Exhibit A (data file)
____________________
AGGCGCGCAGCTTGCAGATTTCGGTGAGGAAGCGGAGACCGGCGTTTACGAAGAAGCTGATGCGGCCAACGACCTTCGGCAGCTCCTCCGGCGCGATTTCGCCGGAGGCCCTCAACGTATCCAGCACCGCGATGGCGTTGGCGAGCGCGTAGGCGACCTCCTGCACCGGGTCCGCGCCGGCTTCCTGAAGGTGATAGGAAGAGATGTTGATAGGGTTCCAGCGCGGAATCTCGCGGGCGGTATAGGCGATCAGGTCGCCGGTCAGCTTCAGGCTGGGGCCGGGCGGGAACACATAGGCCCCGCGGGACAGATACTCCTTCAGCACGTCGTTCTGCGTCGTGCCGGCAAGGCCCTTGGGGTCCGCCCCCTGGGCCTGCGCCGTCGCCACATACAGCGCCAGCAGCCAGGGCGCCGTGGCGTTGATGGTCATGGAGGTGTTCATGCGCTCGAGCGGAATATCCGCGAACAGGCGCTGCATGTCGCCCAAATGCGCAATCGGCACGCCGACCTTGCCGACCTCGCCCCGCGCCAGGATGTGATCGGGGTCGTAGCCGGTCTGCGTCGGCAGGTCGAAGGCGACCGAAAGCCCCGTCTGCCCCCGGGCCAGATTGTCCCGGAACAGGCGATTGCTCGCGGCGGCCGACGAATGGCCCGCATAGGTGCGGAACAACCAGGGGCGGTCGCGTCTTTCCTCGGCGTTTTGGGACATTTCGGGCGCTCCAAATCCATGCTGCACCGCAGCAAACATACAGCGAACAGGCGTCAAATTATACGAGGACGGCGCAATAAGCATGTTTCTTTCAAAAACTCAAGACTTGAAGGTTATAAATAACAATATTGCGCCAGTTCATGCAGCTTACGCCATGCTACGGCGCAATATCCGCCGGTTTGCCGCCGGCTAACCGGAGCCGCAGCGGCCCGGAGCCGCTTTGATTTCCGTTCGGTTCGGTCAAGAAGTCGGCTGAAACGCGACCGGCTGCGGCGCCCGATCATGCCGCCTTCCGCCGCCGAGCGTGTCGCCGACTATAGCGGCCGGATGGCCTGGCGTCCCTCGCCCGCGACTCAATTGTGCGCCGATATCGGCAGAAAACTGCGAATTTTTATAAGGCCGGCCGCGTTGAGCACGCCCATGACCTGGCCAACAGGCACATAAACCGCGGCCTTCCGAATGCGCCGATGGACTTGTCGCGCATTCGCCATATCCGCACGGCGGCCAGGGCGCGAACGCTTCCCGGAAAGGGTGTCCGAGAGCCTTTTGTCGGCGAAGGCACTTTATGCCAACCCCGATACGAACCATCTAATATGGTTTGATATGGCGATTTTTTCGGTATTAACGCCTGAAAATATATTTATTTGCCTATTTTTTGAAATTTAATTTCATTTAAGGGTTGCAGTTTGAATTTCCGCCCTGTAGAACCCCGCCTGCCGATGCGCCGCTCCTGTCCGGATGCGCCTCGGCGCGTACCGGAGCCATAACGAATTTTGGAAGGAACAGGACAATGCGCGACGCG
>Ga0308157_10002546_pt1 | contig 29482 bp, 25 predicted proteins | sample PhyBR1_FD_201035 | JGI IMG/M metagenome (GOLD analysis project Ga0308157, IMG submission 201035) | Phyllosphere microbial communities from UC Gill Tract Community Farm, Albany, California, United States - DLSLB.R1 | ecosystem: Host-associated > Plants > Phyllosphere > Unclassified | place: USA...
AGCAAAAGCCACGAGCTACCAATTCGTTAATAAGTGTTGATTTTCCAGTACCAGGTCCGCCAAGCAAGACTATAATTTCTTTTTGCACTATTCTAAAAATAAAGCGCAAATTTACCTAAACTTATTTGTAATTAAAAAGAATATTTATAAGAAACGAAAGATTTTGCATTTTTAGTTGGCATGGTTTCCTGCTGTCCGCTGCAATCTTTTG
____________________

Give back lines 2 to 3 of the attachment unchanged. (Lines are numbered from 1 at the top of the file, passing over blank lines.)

>Ga0308157_10002546_pt1 | contig 29482 bp, 25 predicted proteins | sample PhyBR1_FD_201035 | JGI IMG/M metagenome (GOLD analysis project Ga0308157, IMG submission 201035) | Phyllosphere microbial communities from UC Gill Tract Community Farm, Albany, California, United States - DLSLB.R1 | ecosystem: Host-associated > Plants > Phyllosphere > Unclassified | place: USA...
AGCAAAAGCCACGAGCTACCAATTCGTTAATAAGTGTTGATTTTCCAGTACCAGGTCCGCCAAGCAAGACTATAATTTCTTTTTGCACTATTCTAAAAATAAAGCGCAAATTTACCTAAACTTATTTGTAATTAAAAAGAATATTTATAAGAAACGAAAGATTTTGCATTTTTAGTTGGCATGGTTTCCTGCTGTCCGCTGCAATCTTTTG